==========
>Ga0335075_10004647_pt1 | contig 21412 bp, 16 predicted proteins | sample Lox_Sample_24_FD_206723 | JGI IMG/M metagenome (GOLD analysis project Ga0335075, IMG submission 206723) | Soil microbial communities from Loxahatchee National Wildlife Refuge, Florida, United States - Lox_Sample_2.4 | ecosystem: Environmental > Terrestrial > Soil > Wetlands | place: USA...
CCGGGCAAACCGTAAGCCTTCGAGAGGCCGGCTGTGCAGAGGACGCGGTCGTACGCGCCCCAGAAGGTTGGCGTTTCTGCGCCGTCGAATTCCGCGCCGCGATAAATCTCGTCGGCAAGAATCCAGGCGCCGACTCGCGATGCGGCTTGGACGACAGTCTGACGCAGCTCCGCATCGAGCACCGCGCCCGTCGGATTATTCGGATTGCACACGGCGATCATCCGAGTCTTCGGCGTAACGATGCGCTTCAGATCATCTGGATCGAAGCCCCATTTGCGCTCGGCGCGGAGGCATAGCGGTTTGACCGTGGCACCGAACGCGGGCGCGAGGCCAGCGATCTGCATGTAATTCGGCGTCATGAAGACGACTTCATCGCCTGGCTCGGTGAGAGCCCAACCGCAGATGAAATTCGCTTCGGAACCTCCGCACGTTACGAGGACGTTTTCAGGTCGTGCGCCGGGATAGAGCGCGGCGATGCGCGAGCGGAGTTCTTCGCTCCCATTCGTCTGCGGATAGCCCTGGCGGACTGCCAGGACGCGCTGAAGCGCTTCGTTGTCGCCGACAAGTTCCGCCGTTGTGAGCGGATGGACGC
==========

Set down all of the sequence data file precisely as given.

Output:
>Ga0335075_10004647_pt1 | contig 21412 bp, 16 predicted proteins | sample Lox_Sample_24_FD_206723 | JGI IMG/M metagenome (GOLD analysis project Ga0335075, IMG submission 206723) | Soil microbial communities from Loxahatchee National Wildlife Refuge, Florida, United States - Lox_Sample_2.4 | ecosystem: Environmental > Terrestrial > Soil > Wetlands | place: USA...
CCGGGCAAACCGTAAGCCTTCGAGAGGCCGGCTGTGCAGAGGACGCGGTCGTACGCGCCCCAGAAGGTTGGCGTTTCTGCGCCGTCGAATTCCGCGCCGCGATAAATCTCGTCGGCAAGAATCCAGGCGCCGACTCGCGATGCGGCTTGGACGACAGTCTGACGCAGCTCCGCATCGAGCACCGCGCCCGTCGGATTATTCGGATTGCACACGGCGATCATCCGAGTCTTCGGCGTAACGATGCGCTTCAGATCATCTGGATCGAAGCCCCATTTGCGCTCGGCGCGGAGGCATAGCGGTTTGACCGTGGCACCGAACGCGGGCGCGAGGCCAGCGATCTGCATGTAATTCGGCGTCATGAAGACGACTTCATCGCCTGGCTCGGTGAGAGCCCAACCGCAGATGAAATTCGCTTCGGAACCTCCGCACGTTACGAGGACGTTTTCAGGTCGTGCGCCGGGATAGAGCGCGGCGATGCGCGAGCGGAGTTCTTCGCTCCCATTCGTCTGCGGATAGCCCTGGCGGACTGCCAGGACGCGCTGAAGCGCTTCGTTGTCGCCGACAAGTTCCGCCGTTGTGAGCGGATGGACGC